TWENTY EIGHTH SUNDAY IN ORDINARY TIME, YEAR C
9th October 2022
2 Kings 5:14-17; 2 Timothy 2:8-13; Luke 17:11-19.
The parable of the ten lepers is associated with the theme of gratitude. Jesus healed ten lepers but only the Samaritan, the foreigner came back to express his gratitude for the miraculous healing. This made Jesus to say: ‘Were not all ten made clean? The other nine, where are they? It seems that no one has come back to give praise to God, except this foreigner.’ Although it is not clear the exact time of the miraculous healing, what is clear was that they were cleansed while on their way to show themselves to the priest as Jesus instructed them to do. According to Jewish law only the priest can authoritatively confirm their healing and reintegration into the community. We are not far from the truth if we conclude that the other nine, presumably Jewish, were overwhelmed with joy of being reintegrated into the community that they regarded going back to show some gratitude to Jesus unnecessary and a waste of time.
The ingratitude of the other nine reveal the unfortunate reality of the modern day Christian. We are fast losing the Christian tradition of giving thanks to God for favours received. Rather than give thanks to God first for the miraculous healing, the nine were more interested in recovering all they lost during the period of estrangement caused by leprosy. They are not interested in the lessons learnt from the awful experience of sickness. They hurriedly go back to normal life.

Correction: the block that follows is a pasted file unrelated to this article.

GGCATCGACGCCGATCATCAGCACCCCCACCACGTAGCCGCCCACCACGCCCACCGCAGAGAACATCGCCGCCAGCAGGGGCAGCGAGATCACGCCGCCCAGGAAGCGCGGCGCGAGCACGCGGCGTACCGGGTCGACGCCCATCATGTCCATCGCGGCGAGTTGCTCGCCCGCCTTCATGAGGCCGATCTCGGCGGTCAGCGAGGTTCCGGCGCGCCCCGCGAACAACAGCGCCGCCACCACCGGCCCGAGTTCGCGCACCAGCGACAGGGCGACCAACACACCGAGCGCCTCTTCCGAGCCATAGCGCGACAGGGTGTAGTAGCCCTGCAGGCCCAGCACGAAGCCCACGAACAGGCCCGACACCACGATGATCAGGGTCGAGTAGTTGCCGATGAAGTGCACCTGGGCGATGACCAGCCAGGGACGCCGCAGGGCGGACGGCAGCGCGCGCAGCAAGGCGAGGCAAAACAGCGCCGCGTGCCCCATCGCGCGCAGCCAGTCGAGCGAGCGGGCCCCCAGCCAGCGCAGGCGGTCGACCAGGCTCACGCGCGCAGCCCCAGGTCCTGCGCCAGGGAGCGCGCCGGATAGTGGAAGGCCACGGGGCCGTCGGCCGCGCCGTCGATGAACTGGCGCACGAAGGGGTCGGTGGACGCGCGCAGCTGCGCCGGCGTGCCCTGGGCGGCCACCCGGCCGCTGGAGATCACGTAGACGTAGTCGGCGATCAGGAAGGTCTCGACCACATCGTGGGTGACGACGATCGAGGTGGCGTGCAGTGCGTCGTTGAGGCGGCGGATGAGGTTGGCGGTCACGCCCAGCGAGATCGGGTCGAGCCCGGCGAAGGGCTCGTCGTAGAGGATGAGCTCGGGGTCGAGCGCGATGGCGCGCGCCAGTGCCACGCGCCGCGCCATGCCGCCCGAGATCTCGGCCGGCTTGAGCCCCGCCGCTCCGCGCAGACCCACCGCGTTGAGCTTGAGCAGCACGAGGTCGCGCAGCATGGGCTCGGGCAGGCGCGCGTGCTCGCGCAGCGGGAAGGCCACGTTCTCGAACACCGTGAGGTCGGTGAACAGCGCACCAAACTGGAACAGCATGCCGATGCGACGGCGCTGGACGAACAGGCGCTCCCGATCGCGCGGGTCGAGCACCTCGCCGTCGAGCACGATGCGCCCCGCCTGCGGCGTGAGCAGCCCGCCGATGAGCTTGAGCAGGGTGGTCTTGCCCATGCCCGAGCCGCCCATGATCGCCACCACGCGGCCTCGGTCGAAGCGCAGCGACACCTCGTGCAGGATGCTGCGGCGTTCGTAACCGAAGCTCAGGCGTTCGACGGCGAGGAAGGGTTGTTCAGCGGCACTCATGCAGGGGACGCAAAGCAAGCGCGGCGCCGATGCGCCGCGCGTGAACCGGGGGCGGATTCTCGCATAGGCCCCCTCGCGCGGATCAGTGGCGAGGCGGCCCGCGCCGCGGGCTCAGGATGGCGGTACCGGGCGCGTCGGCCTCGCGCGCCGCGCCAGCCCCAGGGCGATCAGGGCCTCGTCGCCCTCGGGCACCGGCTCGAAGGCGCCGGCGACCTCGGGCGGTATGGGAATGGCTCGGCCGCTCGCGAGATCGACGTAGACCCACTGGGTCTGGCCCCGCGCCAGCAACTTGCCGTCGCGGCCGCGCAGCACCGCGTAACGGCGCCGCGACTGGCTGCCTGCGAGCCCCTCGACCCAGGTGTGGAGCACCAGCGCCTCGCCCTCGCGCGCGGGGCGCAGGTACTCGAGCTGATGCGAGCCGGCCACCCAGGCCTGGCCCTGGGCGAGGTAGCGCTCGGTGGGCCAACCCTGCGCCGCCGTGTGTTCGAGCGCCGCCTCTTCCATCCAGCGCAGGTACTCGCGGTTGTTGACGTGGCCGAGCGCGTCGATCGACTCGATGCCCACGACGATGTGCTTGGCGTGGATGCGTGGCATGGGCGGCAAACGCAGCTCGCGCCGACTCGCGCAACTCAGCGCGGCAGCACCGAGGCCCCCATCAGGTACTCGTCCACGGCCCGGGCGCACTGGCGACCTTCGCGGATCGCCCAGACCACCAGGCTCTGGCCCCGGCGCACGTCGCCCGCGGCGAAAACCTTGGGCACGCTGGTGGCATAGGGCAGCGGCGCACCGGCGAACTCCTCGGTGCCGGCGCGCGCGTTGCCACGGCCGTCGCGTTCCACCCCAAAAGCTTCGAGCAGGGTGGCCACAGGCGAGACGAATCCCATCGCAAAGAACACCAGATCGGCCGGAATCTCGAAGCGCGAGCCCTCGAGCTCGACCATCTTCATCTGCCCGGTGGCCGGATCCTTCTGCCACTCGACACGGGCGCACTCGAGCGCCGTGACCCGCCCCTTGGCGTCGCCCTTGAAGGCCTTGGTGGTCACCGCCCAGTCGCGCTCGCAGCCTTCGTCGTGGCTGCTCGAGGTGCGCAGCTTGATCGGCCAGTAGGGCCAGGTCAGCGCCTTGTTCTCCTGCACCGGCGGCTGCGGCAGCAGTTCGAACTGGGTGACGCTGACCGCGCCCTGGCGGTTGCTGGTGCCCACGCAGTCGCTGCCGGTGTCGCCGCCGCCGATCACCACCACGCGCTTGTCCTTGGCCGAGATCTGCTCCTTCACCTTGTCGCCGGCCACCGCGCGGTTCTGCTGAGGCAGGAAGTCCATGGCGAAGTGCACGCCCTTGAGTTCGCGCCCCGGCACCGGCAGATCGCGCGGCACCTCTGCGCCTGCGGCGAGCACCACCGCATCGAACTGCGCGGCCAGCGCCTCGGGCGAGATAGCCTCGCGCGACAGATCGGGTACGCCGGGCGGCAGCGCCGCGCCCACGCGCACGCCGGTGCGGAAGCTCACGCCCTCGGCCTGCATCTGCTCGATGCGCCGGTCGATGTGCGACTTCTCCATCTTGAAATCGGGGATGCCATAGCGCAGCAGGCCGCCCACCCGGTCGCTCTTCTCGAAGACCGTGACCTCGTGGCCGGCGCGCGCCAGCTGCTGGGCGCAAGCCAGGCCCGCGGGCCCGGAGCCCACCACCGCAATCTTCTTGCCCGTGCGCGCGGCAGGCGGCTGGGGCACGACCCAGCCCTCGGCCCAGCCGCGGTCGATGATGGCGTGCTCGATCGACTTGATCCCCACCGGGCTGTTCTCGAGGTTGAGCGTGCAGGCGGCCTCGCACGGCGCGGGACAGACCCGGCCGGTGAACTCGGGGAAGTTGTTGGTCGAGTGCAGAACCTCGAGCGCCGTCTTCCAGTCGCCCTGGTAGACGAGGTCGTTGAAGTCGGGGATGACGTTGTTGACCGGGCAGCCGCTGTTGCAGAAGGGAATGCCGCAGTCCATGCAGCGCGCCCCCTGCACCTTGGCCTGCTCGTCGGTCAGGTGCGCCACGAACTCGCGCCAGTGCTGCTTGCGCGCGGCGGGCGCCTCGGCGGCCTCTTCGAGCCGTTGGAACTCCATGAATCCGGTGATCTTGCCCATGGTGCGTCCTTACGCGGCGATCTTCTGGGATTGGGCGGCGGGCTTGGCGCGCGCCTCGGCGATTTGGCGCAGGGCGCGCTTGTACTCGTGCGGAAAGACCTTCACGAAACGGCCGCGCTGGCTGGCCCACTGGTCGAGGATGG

The grateful Samaritan received salvation in the form of a regeneration. He received a new and improved disposition to face life. He is not going back to normal life. In fact, he has a new life. Whatever happened prior and during the period of sickness is buried in the past. There is no need to recover the very life that brought about leprosy. In the first reading Naaman sought for the permission to carry away two mules of earth because he will no longer offer holocaust or sacrifice to any god except the Lord.
The lesson for us today is that the ungrateful heart is eager to undo misfortunes in order to recover what was lost. The grateful heart is concerned with a new beginning that is offered by the mercy of God. When we are grateful for favours received, we face the future with renewed fidelity.
Fr Anthony Ekpunobi, CM.